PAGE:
How Italy mourned the loss of a national symbol
|Giuseppe Verdi, photographed|
in about 1870
The prolific composer who had dominated the world of opera for a large part of the 19th century was initially buried privately at Milan’s Cimitero Monumentale.
But a month later Verdi’s body was moved to its final resting place in the crypt of a rest home for retired musicians that he had helped establish in Milan.
An estimated crowd of 300,000 people are reported to have turned out to bid Verdi farewell and ‘Va, pensiero’, a chorus from his 1842 opera Nabucco, was performed by a choir conducted by Arturo Toscanini.
Verdi meant a great deal to the Italian people because his composition, ‘Va, pensiero’ had been the unofficial anthem for supporters of the Risorgimento movement, which had sought the unification of Italy.
In his early operas Verdi had demonstrated sympathy with the cause of the Risorgimento and people had come to associate him with the movement’s ideals.
Listen to Verdi's 'Va, pensiero' performed at the Arena in Verona
But as he became older and more prosperous he had chosen to withdraw from public life and had established himself on a country estate just outside Busetto, the town of his birth, near Parma in Emilia-Romana.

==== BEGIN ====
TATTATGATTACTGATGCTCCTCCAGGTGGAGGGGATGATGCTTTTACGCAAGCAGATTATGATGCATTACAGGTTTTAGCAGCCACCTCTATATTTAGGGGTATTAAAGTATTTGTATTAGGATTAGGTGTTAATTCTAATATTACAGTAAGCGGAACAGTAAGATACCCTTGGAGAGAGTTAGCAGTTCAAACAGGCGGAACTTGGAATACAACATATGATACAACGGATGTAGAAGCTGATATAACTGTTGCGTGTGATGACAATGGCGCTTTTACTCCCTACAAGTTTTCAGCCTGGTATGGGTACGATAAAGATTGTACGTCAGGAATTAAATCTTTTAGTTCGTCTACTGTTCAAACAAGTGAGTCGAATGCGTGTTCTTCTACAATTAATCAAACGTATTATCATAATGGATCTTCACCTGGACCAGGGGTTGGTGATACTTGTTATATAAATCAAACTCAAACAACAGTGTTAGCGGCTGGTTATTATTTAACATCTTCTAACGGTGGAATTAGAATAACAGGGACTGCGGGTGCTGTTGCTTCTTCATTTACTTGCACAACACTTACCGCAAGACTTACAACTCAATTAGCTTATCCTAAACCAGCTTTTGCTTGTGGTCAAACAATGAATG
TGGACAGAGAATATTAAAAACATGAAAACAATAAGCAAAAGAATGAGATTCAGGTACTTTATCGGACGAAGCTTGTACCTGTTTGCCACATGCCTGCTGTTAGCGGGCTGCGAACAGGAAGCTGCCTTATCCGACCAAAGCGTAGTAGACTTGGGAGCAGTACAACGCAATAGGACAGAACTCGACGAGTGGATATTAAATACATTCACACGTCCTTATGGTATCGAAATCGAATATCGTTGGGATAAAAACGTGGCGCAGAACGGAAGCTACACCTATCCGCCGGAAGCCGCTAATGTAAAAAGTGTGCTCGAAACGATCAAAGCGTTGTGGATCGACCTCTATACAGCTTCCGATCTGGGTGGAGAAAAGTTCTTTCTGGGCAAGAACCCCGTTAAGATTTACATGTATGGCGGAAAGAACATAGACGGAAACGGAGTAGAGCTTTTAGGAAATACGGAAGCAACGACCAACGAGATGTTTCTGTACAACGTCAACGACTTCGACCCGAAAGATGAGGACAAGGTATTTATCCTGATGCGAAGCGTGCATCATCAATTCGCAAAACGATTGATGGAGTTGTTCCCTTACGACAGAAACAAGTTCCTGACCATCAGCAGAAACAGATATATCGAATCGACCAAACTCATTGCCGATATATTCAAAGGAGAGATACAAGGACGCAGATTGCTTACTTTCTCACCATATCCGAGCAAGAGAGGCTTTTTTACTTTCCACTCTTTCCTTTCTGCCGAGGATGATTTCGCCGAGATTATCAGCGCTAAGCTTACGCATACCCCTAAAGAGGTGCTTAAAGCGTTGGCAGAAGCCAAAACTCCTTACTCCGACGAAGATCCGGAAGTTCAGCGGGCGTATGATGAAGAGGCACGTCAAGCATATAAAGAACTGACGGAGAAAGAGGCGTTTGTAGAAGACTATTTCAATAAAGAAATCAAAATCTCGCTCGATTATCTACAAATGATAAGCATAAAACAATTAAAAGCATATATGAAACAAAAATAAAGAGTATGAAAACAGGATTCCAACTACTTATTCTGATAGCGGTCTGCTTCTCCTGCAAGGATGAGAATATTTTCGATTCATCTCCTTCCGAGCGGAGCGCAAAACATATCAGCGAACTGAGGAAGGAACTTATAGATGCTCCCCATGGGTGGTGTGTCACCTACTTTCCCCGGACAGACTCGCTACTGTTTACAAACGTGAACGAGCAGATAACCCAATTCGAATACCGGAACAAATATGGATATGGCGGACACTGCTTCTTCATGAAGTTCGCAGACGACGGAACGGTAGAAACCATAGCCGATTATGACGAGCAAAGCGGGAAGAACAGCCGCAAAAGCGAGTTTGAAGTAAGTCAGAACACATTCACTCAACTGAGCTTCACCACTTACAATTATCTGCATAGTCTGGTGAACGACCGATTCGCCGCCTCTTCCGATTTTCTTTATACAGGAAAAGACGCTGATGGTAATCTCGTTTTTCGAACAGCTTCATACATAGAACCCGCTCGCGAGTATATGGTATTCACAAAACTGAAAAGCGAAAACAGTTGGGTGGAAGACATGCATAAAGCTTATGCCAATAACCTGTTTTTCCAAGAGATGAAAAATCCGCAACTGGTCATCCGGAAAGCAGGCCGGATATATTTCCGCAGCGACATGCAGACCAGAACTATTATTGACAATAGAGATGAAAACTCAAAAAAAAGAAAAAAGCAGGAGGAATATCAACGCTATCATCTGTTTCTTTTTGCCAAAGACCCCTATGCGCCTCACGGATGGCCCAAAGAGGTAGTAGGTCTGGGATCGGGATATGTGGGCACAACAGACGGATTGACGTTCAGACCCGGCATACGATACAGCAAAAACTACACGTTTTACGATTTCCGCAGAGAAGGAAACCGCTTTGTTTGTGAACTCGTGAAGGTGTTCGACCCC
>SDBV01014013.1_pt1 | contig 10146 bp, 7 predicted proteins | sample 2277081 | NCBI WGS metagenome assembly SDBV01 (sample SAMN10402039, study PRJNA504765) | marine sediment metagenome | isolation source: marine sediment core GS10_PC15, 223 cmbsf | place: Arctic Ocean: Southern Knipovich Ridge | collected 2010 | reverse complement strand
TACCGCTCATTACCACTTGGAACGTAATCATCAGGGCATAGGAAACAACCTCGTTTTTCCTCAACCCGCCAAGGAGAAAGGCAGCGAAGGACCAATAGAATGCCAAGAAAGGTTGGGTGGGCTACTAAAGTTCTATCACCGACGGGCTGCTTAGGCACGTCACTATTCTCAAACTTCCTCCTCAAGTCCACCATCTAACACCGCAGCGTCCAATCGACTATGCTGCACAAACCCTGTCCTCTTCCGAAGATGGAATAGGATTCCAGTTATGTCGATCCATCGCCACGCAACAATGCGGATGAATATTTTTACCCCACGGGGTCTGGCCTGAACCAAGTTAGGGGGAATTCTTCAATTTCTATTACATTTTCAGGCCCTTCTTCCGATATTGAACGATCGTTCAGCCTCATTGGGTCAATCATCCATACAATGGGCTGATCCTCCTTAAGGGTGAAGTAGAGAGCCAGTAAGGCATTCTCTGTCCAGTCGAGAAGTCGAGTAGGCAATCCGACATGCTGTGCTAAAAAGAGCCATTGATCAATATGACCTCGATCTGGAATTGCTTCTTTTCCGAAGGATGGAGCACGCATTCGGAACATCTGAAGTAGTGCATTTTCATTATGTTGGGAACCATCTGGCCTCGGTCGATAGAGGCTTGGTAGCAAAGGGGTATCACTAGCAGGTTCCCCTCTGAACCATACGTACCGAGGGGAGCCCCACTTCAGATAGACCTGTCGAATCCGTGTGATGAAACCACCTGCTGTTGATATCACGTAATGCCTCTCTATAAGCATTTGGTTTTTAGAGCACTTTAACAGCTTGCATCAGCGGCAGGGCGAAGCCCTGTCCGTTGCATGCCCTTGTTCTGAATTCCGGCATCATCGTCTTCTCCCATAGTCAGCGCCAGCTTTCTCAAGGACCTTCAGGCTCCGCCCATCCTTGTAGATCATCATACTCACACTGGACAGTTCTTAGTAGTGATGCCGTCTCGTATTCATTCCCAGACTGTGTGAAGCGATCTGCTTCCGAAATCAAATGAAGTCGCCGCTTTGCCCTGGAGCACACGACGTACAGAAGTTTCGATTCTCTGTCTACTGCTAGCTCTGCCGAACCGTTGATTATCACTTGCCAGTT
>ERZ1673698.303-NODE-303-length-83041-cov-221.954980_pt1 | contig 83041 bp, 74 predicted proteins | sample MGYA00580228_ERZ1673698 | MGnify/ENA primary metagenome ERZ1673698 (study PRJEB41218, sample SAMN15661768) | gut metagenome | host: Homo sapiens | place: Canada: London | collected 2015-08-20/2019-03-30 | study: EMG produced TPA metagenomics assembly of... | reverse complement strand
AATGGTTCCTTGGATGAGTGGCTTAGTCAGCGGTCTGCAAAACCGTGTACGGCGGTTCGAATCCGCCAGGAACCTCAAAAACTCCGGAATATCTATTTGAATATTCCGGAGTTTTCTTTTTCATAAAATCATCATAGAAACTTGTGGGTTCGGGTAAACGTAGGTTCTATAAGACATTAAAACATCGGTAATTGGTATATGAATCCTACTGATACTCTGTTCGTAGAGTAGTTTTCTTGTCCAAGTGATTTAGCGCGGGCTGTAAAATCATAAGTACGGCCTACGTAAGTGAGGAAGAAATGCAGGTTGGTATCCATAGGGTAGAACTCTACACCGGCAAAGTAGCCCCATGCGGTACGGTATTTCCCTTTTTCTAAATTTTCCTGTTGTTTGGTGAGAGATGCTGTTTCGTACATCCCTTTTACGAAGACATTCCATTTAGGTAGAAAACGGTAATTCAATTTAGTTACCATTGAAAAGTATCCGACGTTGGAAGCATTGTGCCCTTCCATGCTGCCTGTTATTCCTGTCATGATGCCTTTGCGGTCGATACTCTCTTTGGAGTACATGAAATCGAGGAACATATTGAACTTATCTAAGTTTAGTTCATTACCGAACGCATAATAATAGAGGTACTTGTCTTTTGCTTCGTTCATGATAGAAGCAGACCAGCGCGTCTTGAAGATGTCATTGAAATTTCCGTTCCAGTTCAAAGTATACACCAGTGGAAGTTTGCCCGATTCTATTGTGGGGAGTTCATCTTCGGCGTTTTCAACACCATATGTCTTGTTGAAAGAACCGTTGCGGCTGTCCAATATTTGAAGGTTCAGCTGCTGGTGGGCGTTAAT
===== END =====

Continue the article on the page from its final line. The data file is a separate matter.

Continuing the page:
Verdi surprised the world of music with a triumphant final phase when he composed his Requiem in 1874, Otello in 1887 and Falstaff in 1893.
But the composer was reported to have been very upset by the assassination of King Umberto 1 in 1900 and started to write a poem about the monarch that was never completed.
In January, 1901 Verdi suffered a stroke. Despite receiving dedicated medical care at his hotel he died a few days later.
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|The statue of Giuseppe Verdi|
in his home town of Busseto
Photo: VivaVerdi (CC BY-SA 3.0)
Busseto, the home town of Verdi, is in the province of Parma in Emilia Romagna. Verdi was born in the nearby village of Le Roncole in 1813 but moved into the town in 1824. You can visit the churches of Santa Maria degli Angeli and San Michele Arcangelo where Verdi played the organ. Villa Verdi, the country house where he lived with singer Giuseppina Strepponi, is just outside the town in the nearby village of Sant’Agata.